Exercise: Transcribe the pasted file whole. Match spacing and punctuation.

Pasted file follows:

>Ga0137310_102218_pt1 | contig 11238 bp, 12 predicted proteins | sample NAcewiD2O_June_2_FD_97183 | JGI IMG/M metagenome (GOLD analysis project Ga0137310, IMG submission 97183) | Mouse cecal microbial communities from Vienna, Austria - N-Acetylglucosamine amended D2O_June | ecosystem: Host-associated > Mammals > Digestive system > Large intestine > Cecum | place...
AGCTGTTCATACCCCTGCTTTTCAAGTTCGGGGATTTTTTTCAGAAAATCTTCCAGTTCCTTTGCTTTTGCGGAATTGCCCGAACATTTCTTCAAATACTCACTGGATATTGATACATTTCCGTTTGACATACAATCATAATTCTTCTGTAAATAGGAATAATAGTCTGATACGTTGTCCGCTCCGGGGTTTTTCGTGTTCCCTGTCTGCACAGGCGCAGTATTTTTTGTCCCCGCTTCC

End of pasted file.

>Ga0137310_102218_pt1 | contig 11238 bp, 12 predicted proteins | sample NAcewiD2O_June_2_FD_97183 | JGI IMG/M metagenome (GOLD analysis project Ga0137310, IMG submission 97183) | Mouse cecal microbial communities from Vienna, Austria - N-Acetylglucosamine amended D2O_June | ecosystem: Host-associated > Mammals > Digestive system > Large intestine > Cecum | place...
AGCTGTTCATACCCCTGCTTTTCAAGTTCGGGGATTTTTTTCAGAAAATCTTCCAGTTCCTTTGCTTTTGCGGAATTGCCCGAACATTTCTTCAAATACTCACTGGATATTGATACATTTCCGTTTGACATACAATCATAATTCTTCTGTAAATAGGAATAATAGTCTGATACGTTGTCCGCTCCGGGGTTTTTCGTGTTCCCTGTCTGCACAGGCGCAGTATTTTTTGTCCCCGCTTCC